Kelly's reality-based opinion about the state of voter fraud in the country is entirely inconsistent with her network's feverish, obsessive coverage of the issue. Before practically every election, Fox breathlessly warns of potential fraud; every vote is constantly in peril of being stolen. The network has even gone so far as to establish a voter fraud hotline:
Why would Fox News devote such resources to a problem that is "not overwhelming"? Because Fox is a GOP mouthpiece and the party benefits from driving their voters into a frenzy about supposed fraud and passing laws to suppress the vote.
J. Christian Adams, the former Justice Department Civil Rights Division attorney and New Black Panthers fabulist who has accused the Obama DOJ of setting policies based on race, has finally received his conservative wings. After months of sporadic contributions and a recent tediously-stubborn non-story about DOJ hiring practices, Pajamas Media (now PJMedia) has officially made Adams a regular columnist in the conservative blogosphere.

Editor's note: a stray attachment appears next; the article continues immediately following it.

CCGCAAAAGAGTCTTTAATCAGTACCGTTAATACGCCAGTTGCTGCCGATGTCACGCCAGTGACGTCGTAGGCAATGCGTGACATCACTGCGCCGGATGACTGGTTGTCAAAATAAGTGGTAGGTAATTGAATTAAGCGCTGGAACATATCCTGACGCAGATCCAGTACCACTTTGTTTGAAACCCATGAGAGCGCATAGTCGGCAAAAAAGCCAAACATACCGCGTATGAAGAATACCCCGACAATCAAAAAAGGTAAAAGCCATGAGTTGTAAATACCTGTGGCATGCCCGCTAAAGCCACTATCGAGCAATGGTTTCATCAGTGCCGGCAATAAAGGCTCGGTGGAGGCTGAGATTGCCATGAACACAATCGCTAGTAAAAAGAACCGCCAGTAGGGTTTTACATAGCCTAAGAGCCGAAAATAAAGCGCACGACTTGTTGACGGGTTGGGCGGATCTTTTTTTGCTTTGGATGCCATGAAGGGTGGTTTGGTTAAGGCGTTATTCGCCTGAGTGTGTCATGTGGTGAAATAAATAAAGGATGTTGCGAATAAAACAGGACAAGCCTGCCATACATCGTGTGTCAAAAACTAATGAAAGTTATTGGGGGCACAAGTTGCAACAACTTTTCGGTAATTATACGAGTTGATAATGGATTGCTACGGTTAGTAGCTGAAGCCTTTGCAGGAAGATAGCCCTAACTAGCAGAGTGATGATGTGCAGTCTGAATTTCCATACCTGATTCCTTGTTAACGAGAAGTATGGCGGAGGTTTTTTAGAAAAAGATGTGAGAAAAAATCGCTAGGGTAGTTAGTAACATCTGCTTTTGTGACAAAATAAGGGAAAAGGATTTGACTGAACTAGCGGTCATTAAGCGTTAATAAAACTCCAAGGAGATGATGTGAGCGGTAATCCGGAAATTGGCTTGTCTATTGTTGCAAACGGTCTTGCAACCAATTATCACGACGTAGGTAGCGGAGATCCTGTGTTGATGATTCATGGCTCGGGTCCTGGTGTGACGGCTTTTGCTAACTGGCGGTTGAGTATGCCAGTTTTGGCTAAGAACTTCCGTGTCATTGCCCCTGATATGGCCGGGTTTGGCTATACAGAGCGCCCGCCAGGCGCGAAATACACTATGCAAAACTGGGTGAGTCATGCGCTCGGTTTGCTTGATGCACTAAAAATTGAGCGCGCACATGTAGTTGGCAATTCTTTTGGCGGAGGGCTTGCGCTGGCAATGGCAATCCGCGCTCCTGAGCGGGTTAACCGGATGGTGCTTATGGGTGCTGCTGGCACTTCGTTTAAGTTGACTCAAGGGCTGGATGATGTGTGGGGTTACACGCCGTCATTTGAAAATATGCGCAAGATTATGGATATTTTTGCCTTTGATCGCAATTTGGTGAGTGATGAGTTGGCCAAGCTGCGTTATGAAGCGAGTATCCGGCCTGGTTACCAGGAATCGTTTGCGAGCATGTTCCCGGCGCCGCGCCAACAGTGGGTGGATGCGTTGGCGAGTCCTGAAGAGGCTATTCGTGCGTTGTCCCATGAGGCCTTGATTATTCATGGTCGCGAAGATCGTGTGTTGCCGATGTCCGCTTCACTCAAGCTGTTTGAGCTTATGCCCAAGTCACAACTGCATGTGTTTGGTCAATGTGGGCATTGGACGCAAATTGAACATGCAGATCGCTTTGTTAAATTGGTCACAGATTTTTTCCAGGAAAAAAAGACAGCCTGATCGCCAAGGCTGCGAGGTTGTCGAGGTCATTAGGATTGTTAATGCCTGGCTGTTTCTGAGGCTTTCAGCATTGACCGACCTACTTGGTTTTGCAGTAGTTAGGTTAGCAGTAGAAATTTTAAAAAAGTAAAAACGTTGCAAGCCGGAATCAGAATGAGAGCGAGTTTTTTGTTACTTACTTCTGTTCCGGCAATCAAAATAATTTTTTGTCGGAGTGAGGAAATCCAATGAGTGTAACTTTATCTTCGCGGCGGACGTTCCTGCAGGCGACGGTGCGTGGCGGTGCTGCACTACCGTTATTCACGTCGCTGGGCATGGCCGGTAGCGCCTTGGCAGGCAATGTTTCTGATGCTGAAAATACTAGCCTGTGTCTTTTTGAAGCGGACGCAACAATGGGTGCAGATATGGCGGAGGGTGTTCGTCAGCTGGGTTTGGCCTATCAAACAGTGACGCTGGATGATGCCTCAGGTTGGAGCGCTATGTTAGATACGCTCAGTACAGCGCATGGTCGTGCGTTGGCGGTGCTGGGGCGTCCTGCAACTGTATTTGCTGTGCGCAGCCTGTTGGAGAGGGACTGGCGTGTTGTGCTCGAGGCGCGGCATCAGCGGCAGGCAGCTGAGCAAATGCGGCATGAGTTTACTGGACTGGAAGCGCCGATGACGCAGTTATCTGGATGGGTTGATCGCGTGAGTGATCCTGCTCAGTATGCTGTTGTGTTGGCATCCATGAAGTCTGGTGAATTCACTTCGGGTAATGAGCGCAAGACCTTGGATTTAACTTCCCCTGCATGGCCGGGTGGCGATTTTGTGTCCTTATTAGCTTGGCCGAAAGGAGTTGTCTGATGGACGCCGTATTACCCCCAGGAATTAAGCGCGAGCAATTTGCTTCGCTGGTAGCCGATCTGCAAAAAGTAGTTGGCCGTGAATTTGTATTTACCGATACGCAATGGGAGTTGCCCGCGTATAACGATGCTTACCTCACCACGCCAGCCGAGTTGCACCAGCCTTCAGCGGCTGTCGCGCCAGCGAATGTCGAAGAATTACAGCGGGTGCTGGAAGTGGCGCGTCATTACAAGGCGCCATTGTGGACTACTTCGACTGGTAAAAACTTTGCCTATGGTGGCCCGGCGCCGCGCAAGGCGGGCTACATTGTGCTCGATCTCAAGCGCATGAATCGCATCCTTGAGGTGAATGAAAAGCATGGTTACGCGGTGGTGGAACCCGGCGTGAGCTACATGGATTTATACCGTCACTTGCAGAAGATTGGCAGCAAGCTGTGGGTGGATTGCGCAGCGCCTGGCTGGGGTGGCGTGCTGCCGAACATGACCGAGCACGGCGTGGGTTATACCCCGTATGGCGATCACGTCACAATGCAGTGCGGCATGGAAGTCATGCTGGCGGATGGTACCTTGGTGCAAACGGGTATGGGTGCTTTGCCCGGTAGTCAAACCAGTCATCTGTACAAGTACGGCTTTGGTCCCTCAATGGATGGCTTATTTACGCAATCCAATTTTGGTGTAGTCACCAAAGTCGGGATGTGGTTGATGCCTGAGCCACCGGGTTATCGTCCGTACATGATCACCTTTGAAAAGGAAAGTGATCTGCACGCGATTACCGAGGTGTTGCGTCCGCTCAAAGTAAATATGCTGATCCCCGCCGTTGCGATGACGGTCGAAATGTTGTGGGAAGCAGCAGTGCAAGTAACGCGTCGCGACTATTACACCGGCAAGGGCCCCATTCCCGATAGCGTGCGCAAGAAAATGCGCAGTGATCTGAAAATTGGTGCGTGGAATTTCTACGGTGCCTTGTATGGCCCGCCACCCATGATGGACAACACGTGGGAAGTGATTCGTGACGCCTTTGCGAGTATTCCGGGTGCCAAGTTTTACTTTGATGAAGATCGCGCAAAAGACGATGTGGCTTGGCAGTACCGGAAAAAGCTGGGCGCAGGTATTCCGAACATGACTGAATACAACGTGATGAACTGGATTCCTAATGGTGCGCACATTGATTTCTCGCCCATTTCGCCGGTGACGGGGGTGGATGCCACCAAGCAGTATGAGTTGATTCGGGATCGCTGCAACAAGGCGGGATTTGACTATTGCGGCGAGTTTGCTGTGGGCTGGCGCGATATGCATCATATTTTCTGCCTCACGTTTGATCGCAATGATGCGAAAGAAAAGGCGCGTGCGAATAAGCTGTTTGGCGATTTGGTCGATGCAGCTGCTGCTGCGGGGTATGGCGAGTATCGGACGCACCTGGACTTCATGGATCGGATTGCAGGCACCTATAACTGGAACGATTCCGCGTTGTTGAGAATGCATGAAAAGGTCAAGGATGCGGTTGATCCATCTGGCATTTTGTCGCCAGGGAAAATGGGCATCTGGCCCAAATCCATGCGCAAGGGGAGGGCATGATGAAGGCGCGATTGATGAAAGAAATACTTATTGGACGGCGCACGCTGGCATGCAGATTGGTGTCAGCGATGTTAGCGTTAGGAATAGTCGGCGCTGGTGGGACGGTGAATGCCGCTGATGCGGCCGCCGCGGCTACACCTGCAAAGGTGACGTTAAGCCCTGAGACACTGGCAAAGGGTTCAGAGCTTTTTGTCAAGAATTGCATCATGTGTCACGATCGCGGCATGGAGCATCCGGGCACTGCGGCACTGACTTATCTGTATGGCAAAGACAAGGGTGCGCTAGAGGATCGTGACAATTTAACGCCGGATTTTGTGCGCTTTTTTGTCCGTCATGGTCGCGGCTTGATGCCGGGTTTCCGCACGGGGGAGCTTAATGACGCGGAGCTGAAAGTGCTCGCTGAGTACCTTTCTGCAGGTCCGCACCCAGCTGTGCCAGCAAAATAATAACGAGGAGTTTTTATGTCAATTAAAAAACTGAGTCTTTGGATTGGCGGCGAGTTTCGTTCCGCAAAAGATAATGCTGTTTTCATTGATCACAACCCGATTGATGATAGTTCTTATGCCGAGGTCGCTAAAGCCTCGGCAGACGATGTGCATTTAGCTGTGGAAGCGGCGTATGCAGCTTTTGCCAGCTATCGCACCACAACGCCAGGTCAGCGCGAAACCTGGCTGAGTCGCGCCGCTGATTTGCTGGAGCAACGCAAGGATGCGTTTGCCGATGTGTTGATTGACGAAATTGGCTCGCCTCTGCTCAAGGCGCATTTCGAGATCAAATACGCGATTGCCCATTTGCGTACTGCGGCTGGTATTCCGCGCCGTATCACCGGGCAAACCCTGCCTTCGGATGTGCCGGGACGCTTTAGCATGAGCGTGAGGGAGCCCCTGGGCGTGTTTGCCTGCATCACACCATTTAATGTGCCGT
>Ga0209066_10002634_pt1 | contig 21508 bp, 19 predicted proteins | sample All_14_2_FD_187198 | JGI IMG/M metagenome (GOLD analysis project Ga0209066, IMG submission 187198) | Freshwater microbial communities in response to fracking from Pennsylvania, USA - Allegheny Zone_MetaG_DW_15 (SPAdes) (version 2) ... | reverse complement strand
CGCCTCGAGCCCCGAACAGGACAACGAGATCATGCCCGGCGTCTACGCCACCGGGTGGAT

Adams completed his transformation from wannabe whistleblower to right-wing pontificator by using his first official PJM column to cry "Soros," utilizing the well-worn right-wing shtick of connecting every liberal group or activity they despise back to the alleged manipulations of billionaire philanthropist/super-villain George Soros, as if Soros' involvement was, ipso facto, evidence of the groups' sinister intentions.
In addition to invoking Soros, Adams used his first column to attack a number of voting rights groups, inflate the threat of voter fraud, and promote his new book. Adams writes:
Last month, a collection of groups funded by George Soros held a conference on election law and the upcoming 2012 election. PJ Media has obtained details of the event from an attendee. Our eyes and ears are extensive. [...]